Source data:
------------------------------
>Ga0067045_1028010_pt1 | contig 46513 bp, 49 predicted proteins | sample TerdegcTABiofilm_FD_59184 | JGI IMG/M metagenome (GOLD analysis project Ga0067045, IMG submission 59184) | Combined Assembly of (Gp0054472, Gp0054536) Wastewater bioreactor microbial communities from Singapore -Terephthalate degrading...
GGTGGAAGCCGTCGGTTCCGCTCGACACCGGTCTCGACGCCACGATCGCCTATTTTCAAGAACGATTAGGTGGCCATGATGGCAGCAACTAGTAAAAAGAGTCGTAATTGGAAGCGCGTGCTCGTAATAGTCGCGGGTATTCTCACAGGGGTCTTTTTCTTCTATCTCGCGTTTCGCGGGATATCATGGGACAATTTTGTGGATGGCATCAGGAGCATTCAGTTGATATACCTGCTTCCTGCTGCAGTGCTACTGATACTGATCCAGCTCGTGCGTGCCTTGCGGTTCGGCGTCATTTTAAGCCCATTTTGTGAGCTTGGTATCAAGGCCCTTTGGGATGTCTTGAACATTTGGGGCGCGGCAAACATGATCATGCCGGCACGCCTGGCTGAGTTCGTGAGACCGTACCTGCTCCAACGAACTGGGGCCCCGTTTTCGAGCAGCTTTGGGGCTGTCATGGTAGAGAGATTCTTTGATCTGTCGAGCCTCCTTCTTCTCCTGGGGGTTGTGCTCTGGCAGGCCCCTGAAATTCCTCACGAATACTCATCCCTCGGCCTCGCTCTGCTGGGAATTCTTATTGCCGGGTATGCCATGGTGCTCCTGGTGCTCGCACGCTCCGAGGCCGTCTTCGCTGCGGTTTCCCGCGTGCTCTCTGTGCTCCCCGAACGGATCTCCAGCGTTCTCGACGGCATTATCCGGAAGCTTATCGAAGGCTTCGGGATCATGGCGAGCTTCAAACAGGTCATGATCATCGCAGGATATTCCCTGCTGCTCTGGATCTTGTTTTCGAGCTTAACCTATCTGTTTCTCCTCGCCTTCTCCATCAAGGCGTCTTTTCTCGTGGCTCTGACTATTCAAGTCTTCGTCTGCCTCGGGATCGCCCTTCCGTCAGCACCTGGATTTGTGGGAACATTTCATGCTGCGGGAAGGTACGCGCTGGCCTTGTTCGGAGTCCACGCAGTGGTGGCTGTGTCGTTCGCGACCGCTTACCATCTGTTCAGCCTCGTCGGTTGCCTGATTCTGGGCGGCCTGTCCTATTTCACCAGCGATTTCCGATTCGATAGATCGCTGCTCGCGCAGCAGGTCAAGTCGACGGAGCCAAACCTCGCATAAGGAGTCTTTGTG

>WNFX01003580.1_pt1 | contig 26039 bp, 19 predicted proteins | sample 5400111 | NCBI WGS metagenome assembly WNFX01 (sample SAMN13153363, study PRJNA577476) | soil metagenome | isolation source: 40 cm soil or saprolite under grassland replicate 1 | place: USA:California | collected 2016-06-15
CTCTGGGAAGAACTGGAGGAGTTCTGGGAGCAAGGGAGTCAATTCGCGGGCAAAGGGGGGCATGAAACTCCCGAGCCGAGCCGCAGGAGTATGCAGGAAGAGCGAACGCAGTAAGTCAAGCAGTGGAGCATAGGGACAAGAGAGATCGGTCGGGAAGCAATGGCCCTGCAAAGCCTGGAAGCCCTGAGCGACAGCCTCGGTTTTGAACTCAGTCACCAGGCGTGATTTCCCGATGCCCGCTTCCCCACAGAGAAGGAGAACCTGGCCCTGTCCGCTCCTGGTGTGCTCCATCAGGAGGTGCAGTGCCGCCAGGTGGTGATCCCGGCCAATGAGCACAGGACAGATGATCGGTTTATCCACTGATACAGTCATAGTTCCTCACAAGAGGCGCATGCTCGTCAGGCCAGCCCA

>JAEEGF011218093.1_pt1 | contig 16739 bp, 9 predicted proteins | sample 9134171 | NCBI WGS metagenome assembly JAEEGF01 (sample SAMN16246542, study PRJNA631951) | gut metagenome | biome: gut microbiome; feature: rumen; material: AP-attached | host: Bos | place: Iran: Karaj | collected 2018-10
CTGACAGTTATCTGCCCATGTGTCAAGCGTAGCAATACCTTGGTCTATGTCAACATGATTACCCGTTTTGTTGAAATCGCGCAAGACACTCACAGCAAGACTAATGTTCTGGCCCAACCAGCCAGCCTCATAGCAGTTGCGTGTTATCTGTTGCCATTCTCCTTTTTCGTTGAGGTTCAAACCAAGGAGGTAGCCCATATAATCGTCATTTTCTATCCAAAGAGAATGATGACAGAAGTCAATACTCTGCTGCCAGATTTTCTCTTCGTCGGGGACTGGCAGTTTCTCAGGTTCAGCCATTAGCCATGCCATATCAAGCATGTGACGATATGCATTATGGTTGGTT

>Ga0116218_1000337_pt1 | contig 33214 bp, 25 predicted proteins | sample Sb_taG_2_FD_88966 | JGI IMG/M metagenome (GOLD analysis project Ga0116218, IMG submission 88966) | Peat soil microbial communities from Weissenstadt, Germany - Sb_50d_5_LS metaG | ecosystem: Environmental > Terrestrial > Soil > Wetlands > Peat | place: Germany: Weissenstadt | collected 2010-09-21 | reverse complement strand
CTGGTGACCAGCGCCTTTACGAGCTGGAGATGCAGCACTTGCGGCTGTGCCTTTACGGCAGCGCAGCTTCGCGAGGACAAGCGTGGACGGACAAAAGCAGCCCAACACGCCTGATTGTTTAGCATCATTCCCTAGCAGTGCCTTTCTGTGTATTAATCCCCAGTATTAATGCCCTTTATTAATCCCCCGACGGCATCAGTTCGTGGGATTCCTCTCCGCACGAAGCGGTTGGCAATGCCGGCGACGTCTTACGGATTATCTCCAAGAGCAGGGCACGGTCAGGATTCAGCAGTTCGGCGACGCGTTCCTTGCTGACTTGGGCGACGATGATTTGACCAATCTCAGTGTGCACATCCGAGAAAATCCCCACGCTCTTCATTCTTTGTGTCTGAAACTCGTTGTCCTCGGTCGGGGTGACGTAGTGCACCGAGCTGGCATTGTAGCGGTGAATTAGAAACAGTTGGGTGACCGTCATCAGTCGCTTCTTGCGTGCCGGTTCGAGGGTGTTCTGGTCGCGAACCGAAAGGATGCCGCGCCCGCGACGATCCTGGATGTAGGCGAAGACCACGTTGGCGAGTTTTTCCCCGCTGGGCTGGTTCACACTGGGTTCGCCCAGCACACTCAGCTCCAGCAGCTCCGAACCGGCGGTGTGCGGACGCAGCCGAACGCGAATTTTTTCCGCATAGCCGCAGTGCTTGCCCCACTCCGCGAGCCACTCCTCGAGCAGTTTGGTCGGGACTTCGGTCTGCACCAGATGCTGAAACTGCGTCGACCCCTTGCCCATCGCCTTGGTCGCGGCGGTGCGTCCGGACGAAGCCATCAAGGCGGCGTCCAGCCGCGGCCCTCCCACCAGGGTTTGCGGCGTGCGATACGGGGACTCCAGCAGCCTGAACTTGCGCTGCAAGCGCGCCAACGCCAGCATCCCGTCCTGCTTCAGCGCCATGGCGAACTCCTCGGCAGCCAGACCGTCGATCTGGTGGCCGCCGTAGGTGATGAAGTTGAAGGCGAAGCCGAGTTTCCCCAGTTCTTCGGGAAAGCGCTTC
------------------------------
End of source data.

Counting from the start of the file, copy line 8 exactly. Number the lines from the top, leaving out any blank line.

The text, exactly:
CTGGTGACCAGCGCCTTTACGAGCTGGAGATGCAGCACTTGCGGCTGTGCCTTTACGGCAGCGCAGCTTCGCGAGGACAAGCGTGGACGGACAAAAGCAGCCCAACACGCCTGATTGTTTAGCATCATTCCCTAGCAGTGCCTTTCTGTGTATTAATCCCCAGTATTAATGCCCTTTATTAATCCCCCGACGGCATCAGTTCGTGGGATTCCTCTCCGCACGAAGCGGTTGGCAATGCCGGCGACGTCTTACGGATTATCTCCAAGAGCAGGGCACGGTCAGGATTCAGCAGTTCGGCGACGCGTTCCTTGCTGACTTGGGCGACGATGATTTGACCAATCTCAGTGTGCACATCCGAGAAAATCCCCACGCTCTTCATTCTTTGTGTCTGAAACTCGTTGTCCTCGGTCGGGGTGACGTAGTGCACCGAGCTGGCATTGTAGCGGTGAATTAGAAACAGTTGGGTGACCGTCATCAGTCGCTTCTTGCGTGCCGGTTCGAGGGTGTTCTGGTCGCGAACCGAAAGGATGCCGCGCCCGCGACGATCCTGGATGTAGGCGAAGACCACGTTGGCGAGTTTTTCCCCGCTGGGCTGGTTCACACTGGGTTCGCCCAGCACACTCAGCTCCAGCAGCTCCGAACCGGCGGTGTGCGGACGCAGCCGAACGCGAATTTTTTCCGCATAGCCGCAGTGCTTGCCCCACTCCGCGAGCCACTCCTCGAGCAGTTTGGTCGGGACTTCGGTCTGCACCAGATGCTGAAACTGCGTCGACCCCTTGCCCATCGCCTTGGTCGCGGCGGTGCGTCCGGACGAAGCCATCAAGGCGGCGTCCAGCCGCGGCCCTCCCACCAGGGTTTGCGGCGTGCGATACGGGGACTCCAGCAGCCTGAACTTGCGCTGCAAGCGCGCCAACGCCAGCATCCCGTCCTGCTTCAGCGCCATGGCGAACTCCTCGGCAGCCAGACCGTCGATCTGGTGGCCGCCGTAGGTGATGAAGTTGAAGGCGAAGCCGAGTTTCCCCAGTTCTTCGGGAAAGCGCTTC